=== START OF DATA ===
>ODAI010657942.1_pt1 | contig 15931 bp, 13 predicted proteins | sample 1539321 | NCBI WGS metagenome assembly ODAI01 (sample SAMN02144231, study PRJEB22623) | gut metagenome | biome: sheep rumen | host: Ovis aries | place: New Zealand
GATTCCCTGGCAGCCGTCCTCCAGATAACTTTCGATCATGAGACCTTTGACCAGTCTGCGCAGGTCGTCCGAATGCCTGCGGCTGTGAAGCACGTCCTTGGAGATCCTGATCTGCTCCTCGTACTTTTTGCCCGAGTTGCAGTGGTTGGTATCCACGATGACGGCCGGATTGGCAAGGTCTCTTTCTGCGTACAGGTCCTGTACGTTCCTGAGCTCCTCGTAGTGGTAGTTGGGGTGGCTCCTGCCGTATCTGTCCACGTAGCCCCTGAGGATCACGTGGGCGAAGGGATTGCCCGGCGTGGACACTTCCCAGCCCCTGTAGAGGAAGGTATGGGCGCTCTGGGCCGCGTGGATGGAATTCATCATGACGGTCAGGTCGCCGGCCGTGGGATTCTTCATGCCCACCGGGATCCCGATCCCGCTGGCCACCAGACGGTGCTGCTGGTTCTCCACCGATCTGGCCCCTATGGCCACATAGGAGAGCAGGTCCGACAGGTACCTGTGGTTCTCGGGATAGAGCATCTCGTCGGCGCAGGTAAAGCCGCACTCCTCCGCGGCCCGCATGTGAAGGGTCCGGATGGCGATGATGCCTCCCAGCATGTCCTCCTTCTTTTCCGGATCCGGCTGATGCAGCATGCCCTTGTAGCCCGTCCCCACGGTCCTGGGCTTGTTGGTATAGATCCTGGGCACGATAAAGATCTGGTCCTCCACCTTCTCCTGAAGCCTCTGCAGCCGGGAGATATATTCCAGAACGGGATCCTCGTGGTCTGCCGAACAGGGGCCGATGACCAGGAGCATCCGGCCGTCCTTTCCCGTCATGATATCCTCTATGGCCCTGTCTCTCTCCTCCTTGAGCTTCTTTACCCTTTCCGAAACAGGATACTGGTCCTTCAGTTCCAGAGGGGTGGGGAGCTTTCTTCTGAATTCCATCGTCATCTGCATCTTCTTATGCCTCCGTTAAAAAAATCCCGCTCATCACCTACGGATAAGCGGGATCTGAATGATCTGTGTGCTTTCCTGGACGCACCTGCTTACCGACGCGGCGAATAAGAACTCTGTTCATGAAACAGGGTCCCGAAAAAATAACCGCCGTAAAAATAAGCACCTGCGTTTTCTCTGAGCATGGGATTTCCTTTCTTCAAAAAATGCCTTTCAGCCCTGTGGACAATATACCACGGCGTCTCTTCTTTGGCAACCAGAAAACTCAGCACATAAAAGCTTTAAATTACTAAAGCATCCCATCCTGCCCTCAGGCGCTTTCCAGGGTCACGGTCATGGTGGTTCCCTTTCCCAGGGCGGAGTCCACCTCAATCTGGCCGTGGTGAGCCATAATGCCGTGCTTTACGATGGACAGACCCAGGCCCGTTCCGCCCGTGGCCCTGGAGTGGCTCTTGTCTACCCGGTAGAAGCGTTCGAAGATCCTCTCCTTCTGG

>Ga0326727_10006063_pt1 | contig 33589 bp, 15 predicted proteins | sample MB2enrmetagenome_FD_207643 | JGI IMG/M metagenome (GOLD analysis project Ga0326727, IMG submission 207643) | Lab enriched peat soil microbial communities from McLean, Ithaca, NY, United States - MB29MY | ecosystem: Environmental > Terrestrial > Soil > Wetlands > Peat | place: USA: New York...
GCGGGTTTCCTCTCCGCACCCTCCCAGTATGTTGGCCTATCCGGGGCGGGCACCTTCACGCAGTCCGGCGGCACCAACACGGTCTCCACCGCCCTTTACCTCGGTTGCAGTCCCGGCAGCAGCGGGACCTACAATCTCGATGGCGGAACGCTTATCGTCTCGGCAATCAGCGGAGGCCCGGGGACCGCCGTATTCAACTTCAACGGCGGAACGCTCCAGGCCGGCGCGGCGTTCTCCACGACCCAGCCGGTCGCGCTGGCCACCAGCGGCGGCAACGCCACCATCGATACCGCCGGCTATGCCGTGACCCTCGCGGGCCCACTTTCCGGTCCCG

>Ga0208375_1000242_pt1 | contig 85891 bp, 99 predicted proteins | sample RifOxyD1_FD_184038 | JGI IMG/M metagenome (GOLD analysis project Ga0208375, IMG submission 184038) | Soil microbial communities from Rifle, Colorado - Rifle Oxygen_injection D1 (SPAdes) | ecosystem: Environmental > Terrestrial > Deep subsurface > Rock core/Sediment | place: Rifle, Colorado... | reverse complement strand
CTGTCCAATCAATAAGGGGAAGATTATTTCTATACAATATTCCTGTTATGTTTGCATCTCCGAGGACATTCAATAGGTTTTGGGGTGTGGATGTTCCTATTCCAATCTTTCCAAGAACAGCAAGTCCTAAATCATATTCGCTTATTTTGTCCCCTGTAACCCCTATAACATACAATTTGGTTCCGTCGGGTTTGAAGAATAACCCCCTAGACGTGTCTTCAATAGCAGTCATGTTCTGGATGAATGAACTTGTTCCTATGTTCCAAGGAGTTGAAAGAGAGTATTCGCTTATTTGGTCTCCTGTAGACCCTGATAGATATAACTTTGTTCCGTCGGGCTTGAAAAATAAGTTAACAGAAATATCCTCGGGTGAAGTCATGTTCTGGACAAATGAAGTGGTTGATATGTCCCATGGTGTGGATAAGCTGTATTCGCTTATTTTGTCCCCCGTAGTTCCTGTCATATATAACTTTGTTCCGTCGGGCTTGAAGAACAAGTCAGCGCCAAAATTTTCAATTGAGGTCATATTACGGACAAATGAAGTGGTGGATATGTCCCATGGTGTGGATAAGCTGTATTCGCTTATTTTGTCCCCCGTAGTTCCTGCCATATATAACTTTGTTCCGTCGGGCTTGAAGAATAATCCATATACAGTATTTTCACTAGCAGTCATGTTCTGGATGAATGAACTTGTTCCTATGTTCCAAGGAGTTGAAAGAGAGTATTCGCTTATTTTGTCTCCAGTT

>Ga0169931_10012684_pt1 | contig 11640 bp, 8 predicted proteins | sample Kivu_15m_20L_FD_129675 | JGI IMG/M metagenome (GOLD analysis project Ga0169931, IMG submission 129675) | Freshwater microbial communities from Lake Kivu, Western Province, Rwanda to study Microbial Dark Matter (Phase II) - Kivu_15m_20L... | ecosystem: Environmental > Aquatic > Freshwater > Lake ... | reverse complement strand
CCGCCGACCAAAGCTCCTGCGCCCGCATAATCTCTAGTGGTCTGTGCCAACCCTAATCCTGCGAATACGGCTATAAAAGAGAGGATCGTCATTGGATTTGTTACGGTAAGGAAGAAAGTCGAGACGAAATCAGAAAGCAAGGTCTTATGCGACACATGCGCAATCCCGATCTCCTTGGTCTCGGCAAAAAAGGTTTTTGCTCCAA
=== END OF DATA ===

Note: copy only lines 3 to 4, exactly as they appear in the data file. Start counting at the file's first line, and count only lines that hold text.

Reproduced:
>Ga0326727_10006063_pt1 | contig 33589 bp, 15 predicted proteins | sample MB2enrmetagenome_FD_207643 | JGI IMG/M metagenome (GOLD analysis project Ga0326727, IMG submission 207643) | Lab enriched peat soil microbial communities from McLean, Ithaca, NY, United States - MB29MY | ecosystem: Environmental > Terrestrial > Soil > Wetlands > Peat | place: USA: New York...
GCGGGTTTCCTCTCCGCACCCTCCCAGTATGTTGGCCTATCCGGGGCGGGCACCTTCACGCAGTCCGGCGGCACCAACACGGTCTCCACCGCCCTTTACCTCGGTTGCAGTCCCGGCAGCAGCGGGACCTACAATCTCGATGGCGGAACGCTTATCGTCTCGGCAATCAGCGGAGGCCCGGGGACCGCCGTATTCAACTTCAACGGCGGAACGCTCCAGGCCGGCGCGGCGTTCTCCACGACCCAGCCGGTCGCGCTGGCCACCAGCGGCGGCAACGCCACCATCGATACCGCCGGCTATGCCGTGACCCTCGCGGGCCCACTTTCCGGTCCCG